Austin Police Chief Chacon announces retirement

Austin Police Chief Joseph Chacon is saying goodbye to the department after two years in the top job.

He announced his retirement this morning and plans to leave the first week of September. Chacon has spent 25 years in total with APD.

Matt Mackowiak, co-founder of Save Austin Now, joins FOX 7 Austin's Rebecca Thomas to talk about how Chacon's retirement could affect the department.

REBECCA THOMAS: So, Matt, the department is already down, hundreds of officers. Will that make it harder to attract candidates from outside of Austin?

MATT MACKOWIAK: Yeah, I think it will. This is a tough job right now. In fact, it's never been tougher. And that's because of the actions of the previous mayor, the previous council, and even the current mayor and council who have not made the staffing crisis the urgent priority that it is. The simple facts are undeniable. We have 400 or so fewer police officers than we did when defend the police vote was taken in September of 2020. At a time when our city is growing faster than almost any major American city, at a time when crime is rising. So you add to that the fact that we're now out, out of contract. Our labor contract has expired as of March, and there really is no pathway to a collectively bargained contract at the moment. So we have a staffing crisis. We have a number one call center staffing crisis, and we have a new labor contract. So these are serious challenges in attracting first-rate candidates for police chief. And it's something the city is going to have to address.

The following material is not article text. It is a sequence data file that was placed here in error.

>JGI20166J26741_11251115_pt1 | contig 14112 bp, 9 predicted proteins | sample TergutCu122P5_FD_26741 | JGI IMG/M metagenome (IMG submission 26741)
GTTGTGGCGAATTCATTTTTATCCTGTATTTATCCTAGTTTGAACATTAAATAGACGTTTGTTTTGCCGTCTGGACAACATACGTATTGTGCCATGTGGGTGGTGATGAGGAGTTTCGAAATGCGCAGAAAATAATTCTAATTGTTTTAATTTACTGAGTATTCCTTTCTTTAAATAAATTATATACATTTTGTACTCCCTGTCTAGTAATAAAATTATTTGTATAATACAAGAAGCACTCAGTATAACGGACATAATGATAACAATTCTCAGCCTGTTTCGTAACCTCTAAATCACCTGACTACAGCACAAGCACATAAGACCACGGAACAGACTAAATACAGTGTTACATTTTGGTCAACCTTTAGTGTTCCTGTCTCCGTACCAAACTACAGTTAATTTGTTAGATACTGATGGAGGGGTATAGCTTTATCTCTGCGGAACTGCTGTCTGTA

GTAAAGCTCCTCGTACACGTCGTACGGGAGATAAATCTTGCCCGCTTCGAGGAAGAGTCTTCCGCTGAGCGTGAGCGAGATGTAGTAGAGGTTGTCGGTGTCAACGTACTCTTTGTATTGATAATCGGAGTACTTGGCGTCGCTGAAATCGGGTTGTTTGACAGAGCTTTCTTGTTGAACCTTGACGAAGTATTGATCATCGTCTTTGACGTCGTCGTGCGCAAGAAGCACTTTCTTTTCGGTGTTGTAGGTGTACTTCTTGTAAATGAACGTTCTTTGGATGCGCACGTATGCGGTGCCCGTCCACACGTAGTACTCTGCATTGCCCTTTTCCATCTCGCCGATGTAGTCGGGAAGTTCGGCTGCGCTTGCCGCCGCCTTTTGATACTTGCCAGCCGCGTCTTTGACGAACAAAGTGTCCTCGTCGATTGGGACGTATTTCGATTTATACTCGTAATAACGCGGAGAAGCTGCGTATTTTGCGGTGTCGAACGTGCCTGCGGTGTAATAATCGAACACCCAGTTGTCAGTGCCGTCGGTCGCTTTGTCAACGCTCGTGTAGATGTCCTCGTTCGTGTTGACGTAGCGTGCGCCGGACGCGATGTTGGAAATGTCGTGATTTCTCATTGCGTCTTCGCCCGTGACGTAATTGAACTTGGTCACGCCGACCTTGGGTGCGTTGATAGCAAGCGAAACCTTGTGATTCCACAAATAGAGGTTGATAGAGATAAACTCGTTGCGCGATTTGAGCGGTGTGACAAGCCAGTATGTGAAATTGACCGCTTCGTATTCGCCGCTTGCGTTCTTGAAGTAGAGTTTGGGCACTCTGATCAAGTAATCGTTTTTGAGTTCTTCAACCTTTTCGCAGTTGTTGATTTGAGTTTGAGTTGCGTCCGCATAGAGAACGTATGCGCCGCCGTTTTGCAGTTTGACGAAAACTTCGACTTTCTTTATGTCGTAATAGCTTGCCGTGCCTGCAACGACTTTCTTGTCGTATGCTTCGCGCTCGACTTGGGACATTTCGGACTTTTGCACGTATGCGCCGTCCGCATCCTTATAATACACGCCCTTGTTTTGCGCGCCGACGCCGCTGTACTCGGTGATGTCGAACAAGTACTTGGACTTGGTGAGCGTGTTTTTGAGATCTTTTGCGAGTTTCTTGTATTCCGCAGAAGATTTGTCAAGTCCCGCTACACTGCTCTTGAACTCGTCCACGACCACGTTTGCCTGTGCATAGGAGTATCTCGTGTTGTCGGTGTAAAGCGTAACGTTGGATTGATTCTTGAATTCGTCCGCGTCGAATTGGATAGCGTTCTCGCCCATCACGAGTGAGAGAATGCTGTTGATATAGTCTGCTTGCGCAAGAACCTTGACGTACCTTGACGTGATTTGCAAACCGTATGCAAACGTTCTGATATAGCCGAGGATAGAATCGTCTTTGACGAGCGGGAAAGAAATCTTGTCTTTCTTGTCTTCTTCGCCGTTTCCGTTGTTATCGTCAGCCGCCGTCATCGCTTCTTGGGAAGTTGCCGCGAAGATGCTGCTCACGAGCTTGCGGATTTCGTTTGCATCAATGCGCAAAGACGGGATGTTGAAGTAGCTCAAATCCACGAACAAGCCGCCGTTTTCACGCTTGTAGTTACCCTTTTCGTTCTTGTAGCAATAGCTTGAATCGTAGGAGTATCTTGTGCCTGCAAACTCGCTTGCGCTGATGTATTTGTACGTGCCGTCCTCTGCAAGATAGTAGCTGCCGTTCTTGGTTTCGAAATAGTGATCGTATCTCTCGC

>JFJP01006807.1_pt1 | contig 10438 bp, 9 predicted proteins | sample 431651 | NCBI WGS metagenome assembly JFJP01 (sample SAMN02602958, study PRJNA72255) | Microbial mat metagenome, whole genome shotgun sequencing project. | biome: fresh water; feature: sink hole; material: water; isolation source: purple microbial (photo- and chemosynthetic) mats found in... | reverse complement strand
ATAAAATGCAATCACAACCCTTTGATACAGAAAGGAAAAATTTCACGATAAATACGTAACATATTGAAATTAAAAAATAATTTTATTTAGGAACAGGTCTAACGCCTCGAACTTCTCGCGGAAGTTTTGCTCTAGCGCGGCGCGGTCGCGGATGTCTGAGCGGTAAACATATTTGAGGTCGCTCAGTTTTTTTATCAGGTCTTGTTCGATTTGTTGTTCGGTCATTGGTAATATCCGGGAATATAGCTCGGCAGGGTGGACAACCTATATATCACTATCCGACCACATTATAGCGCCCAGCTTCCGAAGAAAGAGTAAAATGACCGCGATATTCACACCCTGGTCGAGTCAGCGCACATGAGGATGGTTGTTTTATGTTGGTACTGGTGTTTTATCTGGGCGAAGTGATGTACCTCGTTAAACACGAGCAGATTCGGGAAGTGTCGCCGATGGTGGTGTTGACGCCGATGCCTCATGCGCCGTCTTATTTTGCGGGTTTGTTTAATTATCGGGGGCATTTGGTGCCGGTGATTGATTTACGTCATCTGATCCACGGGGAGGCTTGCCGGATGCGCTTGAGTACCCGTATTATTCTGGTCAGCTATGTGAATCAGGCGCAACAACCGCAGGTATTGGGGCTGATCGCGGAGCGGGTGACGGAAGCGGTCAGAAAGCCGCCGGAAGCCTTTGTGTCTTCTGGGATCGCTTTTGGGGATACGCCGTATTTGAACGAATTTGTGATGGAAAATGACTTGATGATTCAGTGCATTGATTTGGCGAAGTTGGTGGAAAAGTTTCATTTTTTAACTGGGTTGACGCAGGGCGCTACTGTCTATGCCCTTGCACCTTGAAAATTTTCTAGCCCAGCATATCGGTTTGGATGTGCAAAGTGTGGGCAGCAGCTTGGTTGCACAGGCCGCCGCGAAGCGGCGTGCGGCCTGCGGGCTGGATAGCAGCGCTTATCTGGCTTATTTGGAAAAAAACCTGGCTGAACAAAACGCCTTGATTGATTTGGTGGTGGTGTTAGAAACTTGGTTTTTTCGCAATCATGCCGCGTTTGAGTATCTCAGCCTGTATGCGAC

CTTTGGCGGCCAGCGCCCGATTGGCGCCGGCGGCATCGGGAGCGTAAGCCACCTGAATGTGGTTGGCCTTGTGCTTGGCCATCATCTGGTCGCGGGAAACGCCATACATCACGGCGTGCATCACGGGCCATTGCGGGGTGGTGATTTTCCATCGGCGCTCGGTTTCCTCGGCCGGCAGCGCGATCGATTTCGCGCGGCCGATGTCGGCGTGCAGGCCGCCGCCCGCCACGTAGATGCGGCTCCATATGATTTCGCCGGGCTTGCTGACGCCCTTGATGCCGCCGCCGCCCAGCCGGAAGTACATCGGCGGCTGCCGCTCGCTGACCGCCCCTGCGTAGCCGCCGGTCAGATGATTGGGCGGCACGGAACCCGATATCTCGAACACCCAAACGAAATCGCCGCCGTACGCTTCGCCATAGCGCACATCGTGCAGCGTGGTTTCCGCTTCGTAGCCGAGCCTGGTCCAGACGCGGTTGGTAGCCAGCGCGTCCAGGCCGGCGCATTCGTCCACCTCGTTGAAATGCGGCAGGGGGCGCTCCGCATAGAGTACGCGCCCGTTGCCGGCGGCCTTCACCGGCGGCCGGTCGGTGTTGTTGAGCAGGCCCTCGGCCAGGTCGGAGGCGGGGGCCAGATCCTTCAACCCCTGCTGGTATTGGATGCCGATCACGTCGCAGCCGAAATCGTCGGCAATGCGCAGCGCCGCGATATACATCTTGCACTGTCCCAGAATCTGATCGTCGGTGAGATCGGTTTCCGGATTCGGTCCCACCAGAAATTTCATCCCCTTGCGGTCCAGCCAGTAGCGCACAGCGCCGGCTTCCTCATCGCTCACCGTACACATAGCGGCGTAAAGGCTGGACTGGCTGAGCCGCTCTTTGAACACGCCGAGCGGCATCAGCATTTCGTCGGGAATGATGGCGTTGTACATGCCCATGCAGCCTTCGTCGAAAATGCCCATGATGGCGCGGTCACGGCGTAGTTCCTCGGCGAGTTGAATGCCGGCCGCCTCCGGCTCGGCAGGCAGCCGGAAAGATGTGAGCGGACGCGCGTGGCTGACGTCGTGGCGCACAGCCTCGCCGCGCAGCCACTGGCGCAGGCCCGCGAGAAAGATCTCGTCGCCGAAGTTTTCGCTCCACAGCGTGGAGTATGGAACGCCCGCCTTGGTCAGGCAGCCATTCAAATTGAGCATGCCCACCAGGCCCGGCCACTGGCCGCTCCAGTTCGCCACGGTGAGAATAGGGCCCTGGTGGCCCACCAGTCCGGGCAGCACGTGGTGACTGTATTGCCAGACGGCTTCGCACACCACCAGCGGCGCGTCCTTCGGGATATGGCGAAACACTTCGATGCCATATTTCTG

REBECCA THOMAS: Chacon's chief of staff Robin Henderson will serve as the interim chief. What is Henderson's or whoever gets the job permanently? What is their biggest challenge as chief of police of this growing city? 

MATT MACKOWIAK: I mean, I'm tempted to say the biggest challenge is dealing with City hall. Right. City Hall continues to undermine APD. Time and time and time again, we've seen that now over three or four years. But look, if you zero in, it's retention. And recruitment are the biggest problems. We're losing on average 15 officers per month due to attrition. We're only attracting 50 or 60 who get through the cadet classes, and that's one class per year. So we're losing, you know, in three months what we gain over an entire year. And so we're you know, we're net we're losing a net of 50 or 75 officers per year at a time when we're already 400 officers down. So we've got to significantly increase our retention bonuses for officers. We have to have upfront recruitment bonuses. We need to run concurrent cadet classes. We need to do night classes and modified classes like other major cities like Houston do. We just have to add police officers at a faster rate than we're losing them. And that's how you turn the staffing crisis around.

REBECCA THOMAS: All right. Final question, Matt, In your opinion, what has Chief Chacon gotten right during his time holding the position and what could be improved upon by the next chief?

MATT MACKOWIAK: Yeah, he came in at a really difficult time. And what's what's tragic is that the Austin Police Association, the union for the city and the outgoing city manager did negotiate a four-year labor contract. The current mayor and council chose not to even allow that to come up for a vote in February. We appreciate Chief tycoon's decades, 25 years of service to our city, serving as police chief. Now for two plus years. He was in a tough spot at times. He dealt with a very difficult council, the previous council. But we need a visionary leader who can improve morale, who can attract significant improvements in recruiting and retention, who can get us over the finish line on another four year labor contract, and who can stand up to the mayor and the council when they do things that undermine our police department? We realize that's a tenuous balance. It's a tricky balance and we have a lot of confidence that interim Chief Henderson has the respect of the rank and file, the respect patrol officers, and that she'll do a great job and perhaps be a finalist for the permanent position as well.

REBECCA THOMAS: Okay, We are out of time. Matt Mackowiak with 'Save Austin Now.' Thank you for sharing your time and perspective with us tonight.